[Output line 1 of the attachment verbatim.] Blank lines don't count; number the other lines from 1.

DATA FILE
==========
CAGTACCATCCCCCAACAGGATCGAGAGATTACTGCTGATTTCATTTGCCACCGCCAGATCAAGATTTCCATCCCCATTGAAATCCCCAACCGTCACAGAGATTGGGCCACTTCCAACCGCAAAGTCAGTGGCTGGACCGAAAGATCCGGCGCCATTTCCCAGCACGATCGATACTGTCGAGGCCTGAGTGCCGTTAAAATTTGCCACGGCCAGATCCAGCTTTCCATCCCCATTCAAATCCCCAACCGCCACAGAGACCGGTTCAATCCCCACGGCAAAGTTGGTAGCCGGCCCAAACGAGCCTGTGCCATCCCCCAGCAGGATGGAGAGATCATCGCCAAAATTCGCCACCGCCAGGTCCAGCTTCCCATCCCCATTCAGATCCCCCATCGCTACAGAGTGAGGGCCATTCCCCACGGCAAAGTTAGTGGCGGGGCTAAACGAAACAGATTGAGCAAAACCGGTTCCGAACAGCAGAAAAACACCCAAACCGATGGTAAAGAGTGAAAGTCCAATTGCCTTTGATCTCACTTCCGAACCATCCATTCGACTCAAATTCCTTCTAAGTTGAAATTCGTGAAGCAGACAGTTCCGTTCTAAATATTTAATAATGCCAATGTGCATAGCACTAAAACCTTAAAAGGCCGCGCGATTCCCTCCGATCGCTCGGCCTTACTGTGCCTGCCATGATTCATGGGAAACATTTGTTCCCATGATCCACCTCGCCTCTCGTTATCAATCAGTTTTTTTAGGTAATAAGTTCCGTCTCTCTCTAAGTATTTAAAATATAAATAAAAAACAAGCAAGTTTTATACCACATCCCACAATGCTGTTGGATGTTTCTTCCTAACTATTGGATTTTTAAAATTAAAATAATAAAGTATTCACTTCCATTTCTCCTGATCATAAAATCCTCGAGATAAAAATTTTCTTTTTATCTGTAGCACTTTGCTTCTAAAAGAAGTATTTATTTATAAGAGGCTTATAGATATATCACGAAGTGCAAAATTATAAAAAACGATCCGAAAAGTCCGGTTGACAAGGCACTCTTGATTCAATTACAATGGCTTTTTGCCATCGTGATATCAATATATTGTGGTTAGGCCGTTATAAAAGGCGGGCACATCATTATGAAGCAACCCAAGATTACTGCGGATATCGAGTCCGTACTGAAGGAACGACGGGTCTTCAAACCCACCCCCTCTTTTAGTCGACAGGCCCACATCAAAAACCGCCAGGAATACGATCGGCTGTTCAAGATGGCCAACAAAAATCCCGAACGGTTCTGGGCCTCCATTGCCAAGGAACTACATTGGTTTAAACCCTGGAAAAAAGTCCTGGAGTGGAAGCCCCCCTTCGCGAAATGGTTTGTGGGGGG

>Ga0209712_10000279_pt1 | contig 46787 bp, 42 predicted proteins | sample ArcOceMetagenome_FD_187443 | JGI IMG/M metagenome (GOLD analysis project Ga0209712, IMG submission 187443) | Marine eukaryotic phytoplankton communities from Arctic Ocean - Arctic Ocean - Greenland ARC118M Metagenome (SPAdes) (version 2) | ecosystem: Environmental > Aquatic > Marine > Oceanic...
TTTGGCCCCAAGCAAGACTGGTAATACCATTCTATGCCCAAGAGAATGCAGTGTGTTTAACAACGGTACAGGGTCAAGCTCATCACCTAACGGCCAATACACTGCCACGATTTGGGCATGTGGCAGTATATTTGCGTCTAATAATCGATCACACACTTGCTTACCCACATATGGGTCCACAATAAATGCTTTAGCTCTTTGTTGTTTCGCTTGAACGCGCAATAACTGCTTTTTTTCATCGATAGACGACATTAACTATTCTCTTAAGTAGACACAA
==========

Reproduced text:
CAGTACCATCCCCCAACAGGATCGAGAGATTACTGCTGATTTCATTTGCCACCGCCAGATCAAGATTTCCATCCCCATTGAAATCCCCAACCGTCACAGAGATTGGGCCACTTCCAACCGCAAAGTCAGTGGCTGGACCGAAAGATCCGGCGCCATTTCCCAGCACGATCGATACTGTCGAGGCCTGAGTGCCGTTAAAATTTGCCACGGCCAGATCCAGCTTTCCATCCCCATTCAAATCCCCAACCGCCACAGAGACCGGTTCAATCCCCACGGCAAAGTTGGTAGCCGGCCCAAACGAGCCTGTGCCATCCCCCAGCAGGATGGAGAGATCATCGCCAAAATTCGCCACCGCCAGGTCCAGCTTCCCATCCCCATTCAGATCCCCCATCGCTACAGAGTGAGGGCCATTCCCCACGGCAAAGTTAGTGGCGGGGCTAAACGAAACAGATTGAGCAAAACCGGTTCCGAACAGCAGAAAAACACCCAAACCGATGGTAAAGAGTGAAAGTCCAATTGCCTTTGATCTCACTTCCGAACCATCCATTCGACTCAAATTCCTTCTAAGTTGAAATTCGTGAAGCAGACAGTTCCGTTCTAAATATTTAATAATGCCAATGTGCATAGCACTAAAACCTTAAAAGGCCGCGCGATTCCCTCCGATCGCTCGGCCTTACTGTGCCTGCCATGATTCATGGGAAACATTTGTTCCCATGATCCACCTCGCCTCTCGTTATCAATCAGTTTTTTTAGGTAATAAGTTCCGTCTCTCTCTAAGTATTTAAAATATAAATAAAAAACAAGCAAGTTTTATACCACATCCCACAATGCTGTTGGATGTTTCTTCCTAACTATTGGATTTTTAAAATTAAAATAATAAAGTATTCACTTCCATTTCTCCTGATCATAAAATCCTCGAGATAAAAATTTTCTTTTTATCTGTAGCACTTTGCTTCTAAAAGAAGTATTTATTTATAAGAGGCTTATAGATATATCACGAAGTGCAAAATTATAAAAAACGATCCGAAAAGTCCGGTTGACAAGGCACTCTTGATTCAATTACAATGGCTTTTTGCCATCGTGATATCAATATATTGTGGTTAGGCCGTTATAAAAGGCGGGCACATCATTATGAAGCAACCCAAGATTACTGCGGATATCGAGTCCGTACTGAAGGAACGACGGGTCTTCAAACCCACCCCCTCTTTTAGTCGACAGGCCCACATCAAAAACCGCCAGGAATACGATCGGCTGTTCAAGATGGCCAACAAAAATCCCGAACGGTTCTGGGCCTCCATTGCCAAGGAACTACATTGGTTTAAACCCTGGAAAAAAGTCCTGGAGTGGAAGCCCCCCTTCGCGAAATGGTTTGTGGGGGG